Orangewood wants to build a cheap, programmable robotic arm for manufacturingReading Time: 3 minutes
In late 2017, three entrepreneurs — Abhinav Das, Aditya Bhatia and Akash Bansal — came to the mutual realization that the final steps of building furniture — specifically painting and sanding — were incredibly time-consuming, not to mention costly. Often, painting and sanding will take weeks compared to the mere hours it takes for assembly and, depending on the furniture, can’t be automated with traditional robotics.
So Das, Bhatia and Bansal co-founded Orangewood Labs, a company creating a remotely operated robotic arm designed to paint furniture. A member of Y Combinator’s Winter 2018 cohort, Orangewood recently raised $4.5 million in a funding round tranche led by Y Combinator with participation from 7percent Ventures, Schox Ventures, VentureSouq, KSK Angel Fund and several angel investors.
Robotics is hardly an easy market to break into. Hardware’s expensive, after all. In 2022 alone, a number of high-profile robotics startups shut down, including buzzy, DoorDash-owned food tech Chowbotics and Pittsburgh-based Carnegie Mellon spinout Fifth Season.
Orangewood, based in San Francisco, aims to take a more sustainable approach than its competition. Das, Bhatia and Bansal explain that the company uses more affordable parts compared to conventional robotic arm manufacturers, enabling Orangewood to drive the price down to a range that’s palatable for small- and medium-sized businesses.
Orangewood also touts the broad programmability of its robots, which it sees as another key differentiator. The startup developed RoboGPT, a platform that allows users — think roboticists as well as factory floor workers — to program Orangewood’s robotic arm with text or their voice. RoboGPT, engineered to be adaptive, attempts to account for edge cases, continuously learning from and about its environment.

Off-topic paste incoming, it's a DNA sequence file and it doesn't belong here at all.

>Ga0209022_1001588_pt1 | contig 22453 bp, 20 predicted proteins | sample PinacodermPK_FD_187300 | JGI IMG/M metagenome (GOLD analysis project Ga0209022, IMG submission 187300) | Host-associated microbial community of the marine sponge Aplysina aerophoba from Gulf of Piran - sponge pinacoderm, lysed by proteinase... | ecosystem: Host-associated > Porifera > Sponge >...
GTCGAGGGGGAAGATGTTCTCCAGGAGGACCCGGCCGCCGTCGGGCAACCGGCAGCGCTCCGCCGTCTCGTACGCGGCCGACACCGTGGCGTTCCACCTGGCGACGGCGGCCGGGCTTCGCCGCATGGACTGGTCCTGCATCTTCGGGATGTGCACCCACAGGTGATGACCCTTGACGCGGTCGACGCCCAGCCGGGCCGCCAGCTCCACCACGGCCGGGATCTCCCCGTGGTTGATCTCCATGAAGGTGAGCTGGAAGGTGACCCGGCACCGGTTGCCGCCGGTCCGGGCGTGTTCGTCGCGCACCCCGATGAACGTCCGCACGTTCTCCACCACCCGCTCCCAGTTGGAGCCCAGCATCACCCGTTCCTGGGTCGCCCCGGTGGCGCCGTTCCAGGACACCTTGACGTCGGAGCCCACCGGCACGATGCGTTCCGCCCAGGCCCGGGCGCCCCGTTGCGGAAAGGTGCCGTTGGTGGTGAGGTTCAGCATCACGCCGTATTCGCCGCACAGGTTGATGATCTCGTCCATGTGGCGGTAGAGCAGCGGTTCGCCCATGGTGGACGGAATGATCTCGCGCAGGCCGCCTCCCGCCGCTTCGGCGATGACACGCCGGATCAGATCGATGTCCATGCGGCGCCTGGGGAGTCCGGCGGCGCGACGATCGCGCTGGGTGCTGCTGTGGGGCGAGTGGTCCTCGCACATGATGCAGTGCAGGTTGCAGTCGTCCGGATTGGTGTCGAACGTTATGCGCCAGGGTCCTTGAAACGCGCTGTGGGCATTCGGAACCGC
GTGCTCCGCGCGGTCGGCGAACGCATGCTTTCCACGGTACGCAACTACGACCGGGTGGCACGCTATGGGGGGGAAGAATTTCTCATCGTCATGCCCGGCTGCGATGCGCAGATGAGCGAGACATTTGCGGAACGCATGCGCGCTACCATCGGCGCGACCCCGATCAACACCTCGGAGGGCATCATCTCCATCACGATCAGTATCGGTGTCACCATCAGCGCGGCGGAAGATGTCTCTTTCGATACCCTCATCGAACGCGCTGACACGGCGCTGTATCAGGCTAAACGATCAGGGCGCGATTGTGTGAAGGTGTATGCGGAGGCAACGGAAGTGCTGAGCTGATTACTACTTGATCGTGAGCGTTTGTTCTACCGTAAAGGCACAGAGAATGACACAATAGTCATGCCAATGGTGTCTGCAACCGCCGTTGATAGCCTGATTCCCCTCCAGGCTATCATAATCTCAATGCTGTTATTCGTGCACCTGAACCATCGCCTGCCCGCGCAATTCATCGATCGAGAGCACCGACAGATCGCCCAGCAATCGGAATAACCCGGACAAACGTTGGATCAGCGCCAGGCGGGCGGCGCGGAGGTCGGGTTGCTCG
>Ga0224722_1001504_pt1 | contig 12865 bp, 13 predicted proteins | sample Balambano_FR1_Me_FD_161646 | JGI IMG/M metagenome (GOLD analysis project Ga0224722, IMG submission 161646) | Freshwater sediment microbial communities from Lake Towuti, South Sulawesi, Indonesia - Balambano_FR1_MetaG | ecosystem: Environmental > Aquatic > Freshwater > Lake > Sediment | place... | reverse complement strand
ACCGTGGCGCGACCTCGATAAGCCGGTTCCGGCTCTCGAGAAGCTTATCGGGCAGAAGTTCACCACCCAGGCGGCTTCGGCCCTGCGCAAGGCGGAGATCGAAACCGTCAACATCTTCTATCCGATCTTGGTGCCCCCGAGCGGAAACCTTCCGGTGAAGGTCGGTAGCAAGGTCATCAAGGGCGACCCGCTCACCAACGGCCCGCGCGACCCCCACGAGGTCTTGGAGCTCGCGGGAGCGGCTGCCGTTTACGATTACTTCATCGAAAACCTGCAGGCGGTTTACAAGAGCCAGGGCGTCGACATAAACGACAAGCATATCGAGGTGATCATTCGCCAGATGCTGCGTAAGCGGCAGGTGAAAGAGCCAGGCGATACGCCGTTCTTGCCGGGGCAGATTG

With the launch of RobotGPT, Orangewood hopes to take its robotics beyond furniture construction and into other use cases, like quality inspection, powder coating and picking and sorting packaged goods.
‘Robotic arms have been traditionally hard to program, which is why most small businesses don’t do it,’ Das, Bhatia and Bansal said. ‘Any change in the environment or conditions requires reprogramming. For example, if you wanted to pick a red triangle instead of a blue square, it’d take time to make that change. We’re changing that with RoboGPT.’
Can these innovations help Orangewood stand out in a crowded field (see other robotic arm startups such as Ally) — and, perhaps more importantly, avoid the fate of its less-fortunate predecessors? It’s too early to tell. But the company already has a fairly large team — 50 contract and full-time workers, with plans to grow headcount by 20% by the end of the year — and 500 deployments of its robotic arm. Committed and booked revenue stands at $750,000 — a healthy figure, to be sure.
‘For the technical decision maker, it’s simpler to deploy the technology on our flexible financing terms, hence easier to sell the business case to management,’ Das, Bhatia and Bansal said. ‘The pandemic only has made our prospective clients realize the need for automation and move faster on demand, as well as greater localization of competitive supply chains.’
Orangewood says it won’t need to raise working capital for at least a year, thanks to the recent funding round — and a debt financing line. But it’s in the process of securing another equity raise between $6 million and $7 million to fulfill its backorder of robots, build out a service and spare parts network and expand its manufacturing facilities.
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